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Saturday, July 10th, 2010 20:48
sofiaviolet: barcode for sofiaviolet: 688701019646 (barcode)
[personal profile] sofiaviolet
  • [personal profile] ajnabieh: Speaking While Arab: The Case of Octavia Nasr
    You know, if major news outlets decide they want to start firing people for showing their asses around the collective oppression of large groups of humanity, I'm not going to be opposed to that. (There is the small point that lots of people have said far worse things about various groups than Thomas did, and do it on camera frequently, and still have jobs; why she was removed from her position while other people can remain does speak to the ways Arab-Americans and those that support Palestinian rights have trouble being heard in public.) But that's not what Nasr did. She made a relatively banal comment about the passing of a political leader whose work she knew from her experience as a journalist, and who she thinks had a complicated and not entirely negative effect on Lebanon's politics. Comments like this get made all the time after political leaders die; it's common courtesy, even if you think the person in question had terrible policies and effects on politics, or even was a downright terrible person. (I remember being very confused when Nixon died, because all the reporting about him was positive. "Didn't he do a lot of terrible things?" I asked my mother. "Yes," she said; "they're just being polite.")
  • [personal profile] holyschist: Wow, museums are dangerous!
    I've always been somewhat aware that museums have hazards, but they have a lot more hazards than I normally think about:
  • via [personal profile] cofax7: MTV’s The Hills as parasocial fandom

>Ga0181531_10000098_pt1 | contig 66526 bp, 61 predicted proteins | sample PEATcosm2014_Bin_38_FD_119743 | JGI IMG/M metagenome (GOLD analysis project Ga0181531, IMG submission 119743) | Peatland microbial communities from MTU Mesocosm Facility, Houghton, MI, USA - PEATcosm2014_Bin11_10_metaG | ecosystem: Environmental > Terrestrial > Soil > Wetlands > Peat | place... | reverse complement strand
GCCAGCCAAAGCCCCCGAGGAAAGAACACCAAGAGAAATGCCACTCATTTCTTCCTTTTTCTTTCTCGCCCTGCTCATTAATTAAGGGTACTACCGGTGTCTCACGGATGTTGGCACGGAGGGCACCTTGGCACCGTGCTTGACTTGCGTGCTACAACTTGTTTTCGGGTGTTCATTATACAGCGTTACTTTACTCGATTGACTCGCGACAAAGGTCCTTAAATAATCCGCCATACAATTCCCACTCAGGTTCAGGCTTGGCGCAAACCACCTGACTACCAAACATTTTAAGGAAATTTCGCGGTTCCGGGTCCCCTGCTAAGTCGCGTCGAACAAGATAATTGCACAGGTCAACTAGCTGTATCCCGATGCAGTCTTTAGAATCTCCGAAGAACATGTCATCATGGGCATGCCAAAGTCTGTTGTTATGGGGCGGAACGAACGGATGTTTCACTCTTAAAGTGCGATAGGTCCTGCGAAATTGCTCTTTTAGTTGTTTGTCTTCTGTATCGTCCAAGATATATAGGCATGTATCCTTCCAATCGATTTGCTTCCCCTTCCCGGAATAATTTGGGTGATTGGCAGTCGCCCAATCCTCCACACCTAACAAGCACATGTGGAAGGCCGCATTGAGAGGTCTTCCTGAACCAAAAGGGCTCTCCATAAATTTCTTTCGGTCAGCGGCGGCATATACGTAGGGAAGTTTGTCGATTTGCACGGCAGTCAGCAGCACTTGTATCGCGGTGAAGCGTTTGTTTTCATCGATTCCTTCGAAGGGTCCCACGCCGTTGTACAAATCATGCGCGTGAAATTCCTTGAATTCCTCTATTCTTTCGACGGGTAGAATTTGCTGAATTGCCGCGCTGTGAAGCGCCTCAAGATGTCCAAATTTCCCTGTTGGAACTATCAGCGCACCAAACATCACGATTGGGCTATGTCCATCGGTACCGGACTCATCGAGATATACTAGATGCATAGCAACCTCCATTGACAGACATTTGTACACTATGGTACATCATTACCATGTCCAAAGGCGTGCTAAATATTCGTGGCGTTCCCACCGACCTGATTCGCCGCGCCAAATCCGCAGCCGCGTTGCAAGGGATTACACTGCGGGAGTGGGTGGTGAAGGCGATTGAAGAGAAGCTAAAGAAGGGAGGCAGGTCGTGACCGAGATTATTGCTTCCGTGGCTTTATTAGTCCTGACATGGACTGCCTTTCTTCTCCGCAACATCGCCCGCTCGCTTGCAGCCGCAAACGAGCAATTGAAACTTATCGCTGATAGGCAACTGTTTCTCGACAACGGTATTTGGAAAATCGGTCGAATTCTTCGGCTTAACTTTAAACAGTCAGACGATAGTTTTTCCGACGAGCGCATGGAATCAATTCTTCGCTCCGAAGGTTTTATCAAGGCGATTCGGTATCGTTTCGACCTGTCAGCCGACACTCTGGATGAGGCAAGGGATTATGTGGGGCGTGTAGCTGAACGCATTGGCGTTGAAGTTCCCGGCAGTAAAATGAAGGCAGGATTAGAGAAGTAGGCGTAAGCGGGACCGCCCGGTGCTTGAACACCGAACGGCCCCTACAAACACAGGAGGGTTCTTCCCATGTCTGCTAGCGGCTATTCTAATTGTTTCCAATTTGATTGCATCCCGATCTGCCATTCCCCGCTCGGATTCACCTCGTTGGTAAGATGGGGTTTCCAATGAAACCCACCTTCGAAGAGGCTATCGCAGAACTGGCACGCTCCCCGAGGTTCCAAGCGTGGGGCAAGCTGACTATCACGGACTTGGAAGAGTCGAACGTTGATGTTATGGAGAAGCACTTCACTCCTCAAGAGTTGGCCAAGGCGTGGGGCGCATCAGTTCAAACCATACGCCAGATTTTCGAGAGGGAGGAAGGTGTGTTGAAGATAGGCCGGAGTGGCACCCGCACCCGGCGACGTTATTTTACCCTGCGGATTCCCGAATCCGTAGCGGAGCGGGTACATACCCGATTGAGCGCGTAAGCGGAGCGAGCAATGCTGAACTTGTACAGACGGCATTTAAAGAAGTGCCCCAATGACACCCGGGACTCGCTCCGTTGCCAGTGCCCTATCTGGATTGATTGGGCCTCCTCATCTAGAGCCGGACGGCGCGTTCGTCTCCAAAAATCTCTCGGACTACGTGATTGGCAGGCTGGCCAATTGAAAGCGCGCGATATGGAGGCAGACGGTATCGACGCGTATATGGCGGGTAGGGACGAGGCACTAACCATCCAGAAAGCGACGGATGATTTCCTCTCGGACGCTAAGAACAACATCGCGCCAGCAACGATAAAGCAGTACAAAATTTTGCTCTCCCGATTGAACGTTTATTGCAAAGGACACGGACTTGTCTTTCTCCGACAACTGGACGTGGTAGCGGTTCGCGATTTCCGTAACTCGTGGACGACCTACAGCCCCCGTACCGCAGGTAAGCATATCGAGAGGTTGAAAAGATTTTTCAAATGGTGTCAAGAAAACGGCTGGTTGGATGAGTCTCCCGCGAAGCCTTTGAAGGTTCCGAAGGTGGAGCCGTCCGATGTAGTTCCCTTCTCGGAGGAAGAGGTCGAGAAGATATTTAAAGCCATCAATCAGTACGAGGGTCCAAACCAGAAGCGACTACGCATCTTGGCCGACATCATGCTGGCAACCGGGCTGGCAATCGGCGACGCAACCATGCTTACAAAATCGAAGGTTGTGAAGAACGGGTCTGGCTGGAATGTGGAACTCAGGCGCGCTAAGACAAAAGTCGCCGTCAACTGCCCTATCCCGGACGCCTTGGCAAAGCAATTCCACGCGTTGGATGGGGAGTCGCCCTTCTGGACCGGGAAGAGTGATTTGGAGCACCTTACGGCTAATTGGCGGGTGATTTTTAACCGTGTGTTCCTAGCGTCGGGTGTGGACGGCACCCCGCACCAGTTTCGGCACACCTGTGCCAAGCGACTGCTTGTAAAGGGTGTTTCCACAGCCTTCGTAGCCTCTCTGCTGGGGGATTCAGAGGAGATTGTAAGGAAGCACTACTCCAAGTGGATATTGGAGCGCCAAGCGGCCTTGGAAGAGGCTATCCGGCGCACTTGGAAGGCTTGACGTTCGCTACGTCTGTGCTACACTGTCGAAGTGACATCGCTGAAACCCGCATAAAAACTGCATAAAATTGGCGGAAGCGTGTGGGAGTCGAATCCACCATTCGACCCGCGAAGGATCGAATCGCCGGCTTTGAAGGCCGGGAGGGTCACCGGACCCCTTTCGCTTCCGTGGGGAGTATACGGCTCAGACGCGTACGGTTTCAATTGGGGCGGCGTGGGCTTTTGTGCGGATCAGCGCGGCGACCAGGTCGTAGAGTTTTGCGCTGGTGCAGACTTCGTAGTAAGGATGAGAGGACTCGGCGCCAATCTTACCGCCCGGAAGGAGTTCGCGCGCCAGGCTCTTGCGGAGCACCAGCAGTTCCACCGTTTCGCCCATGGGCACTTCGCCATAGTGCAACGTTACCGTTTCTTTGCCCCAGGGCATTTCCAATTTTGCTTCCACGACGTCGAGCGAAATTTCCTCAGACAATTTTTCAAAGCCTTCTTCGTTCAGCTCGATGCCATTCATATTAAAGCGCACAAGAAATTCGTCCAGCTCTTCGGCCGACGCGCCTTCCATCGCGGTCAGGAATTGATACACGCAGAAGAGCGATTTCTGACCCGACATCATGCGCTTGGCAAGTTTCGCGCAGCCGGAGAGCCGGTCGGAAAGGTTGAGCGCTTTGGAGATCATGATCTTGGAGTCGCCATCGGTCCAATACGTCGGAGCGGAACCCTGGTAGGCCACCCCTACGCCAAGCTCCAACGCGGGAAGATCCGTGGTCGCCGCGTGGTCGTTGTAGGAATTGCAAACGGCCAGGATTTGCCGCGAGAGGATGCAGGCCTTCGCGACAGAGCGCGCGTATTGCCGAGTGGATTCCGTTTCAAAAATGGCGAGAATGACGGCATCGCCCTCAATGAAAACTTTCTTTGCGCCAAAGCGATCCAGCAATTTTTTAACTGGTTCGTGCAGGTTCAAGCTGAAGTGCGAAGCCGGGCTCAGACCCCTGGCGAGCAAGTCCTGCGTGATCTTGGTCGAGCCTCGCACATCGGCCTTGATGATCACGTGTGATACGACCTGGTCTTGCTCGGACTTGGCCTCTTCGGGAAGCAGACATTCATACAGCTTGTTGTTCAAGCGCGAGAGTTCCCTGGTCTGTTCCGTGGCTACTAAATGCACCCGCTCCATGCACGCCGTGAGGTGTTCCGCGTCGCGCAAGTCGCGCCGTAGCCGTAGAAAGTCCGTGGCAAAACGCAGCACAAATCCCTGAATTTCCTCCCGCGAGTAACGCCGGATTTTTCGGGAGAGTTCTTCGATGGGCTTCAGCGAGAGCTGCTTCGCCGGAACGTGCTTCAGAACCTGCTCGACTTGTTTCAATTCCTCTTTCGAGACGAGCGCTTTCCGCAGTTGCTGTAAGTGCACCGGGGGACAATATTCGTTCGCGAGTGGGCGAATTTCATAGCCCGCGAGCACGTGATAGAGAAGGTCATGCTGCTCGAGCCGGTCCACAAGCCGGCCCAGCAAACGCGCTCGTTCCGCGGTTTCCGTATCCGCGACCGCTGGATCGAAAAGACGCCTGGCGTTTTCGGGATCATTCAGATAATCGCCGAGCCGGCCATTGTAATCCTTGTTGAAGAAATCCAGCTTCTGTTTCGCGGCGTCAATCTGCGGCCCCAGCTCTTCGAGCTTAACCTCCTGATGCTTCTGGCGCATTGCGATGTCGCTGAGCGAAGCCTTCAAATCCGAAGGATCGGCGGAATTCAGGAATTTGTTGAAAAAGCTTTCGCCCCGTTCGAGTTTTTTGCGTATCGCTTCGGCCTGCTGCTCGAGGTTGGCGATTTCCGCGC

I don’t think this style of fandom rests comfortably within the affirmational vs. transformational framework. Perhaps it straddles both to some extent, but I’m more inclined to see it as a third mode of fandom. Until a better name comes along, let’s call it parasocial fandom, to reclaim the term and celebrate its emphasis on relational play and pleasures.
  • N.K. Jemisin: Brainstorming Immersive Inclusive Worlds
    I get asked a lot about how I came up with some of the worldbuilding ideas I broached in the Inheritance Trilogy, and I’m always kind of puzzled by that question — mostly because I don’t think I did anything extraordinary in developing that world. I simply designed a world that made sense to me, utilizing the stuff I’ve picked up from my own experiences; years of reading sociological, historical, and anthropological texts; and my education. But it occurs to me that science fiction and fantasy based on the kind of stuff that appeals to me — the so-called “soft sciences” — is kind of rare in the field. I suspect there are a number of reasons for this, centering on the genre’s historical disdain for anything not easily quantifiable or indisputable… except that doesn’t account for the scads of SFF based on unquantifiable, frequently unobservable, “best guess” or purely theoretical material like whole swaths of quantum physics, dark matter, etc. But, ya know, those fields aren’t infested with girl cooties. And those fields don’t often, or at least not as frequently, challenge our thinking about the status quo of our society.
  • via [personal profile] forthwritten: Desirability
    And this is the crux of the issue, and it’s why I’ve been pretty pissed off every time I’ve seen one of these bloody posters. They’re just a tiny, tiny part of the message that can be found on billboards, in magazines, in the cinema, on the television, in newspapers, in books, and in even in freakin’ academic papers. It’s quite a simple message, and it runs as follows: transsexed women are deeply unattractive and undesirable.
  • [community profile] access_fandom: Announcing: Festibility! Please Signal Boost!
    What: Hosted by [community profile] access_fandom, Festibility is a fandom festival accepting all kinds of fanworks (fic, meta, art, icons, podfic, vids, recs, picspams, drabble sets etc) about disabled characters. Works can focus on canonically disabled characters or canonically able-bodied characters that you reimagine as disabled. Pieces can be as long or short as you like.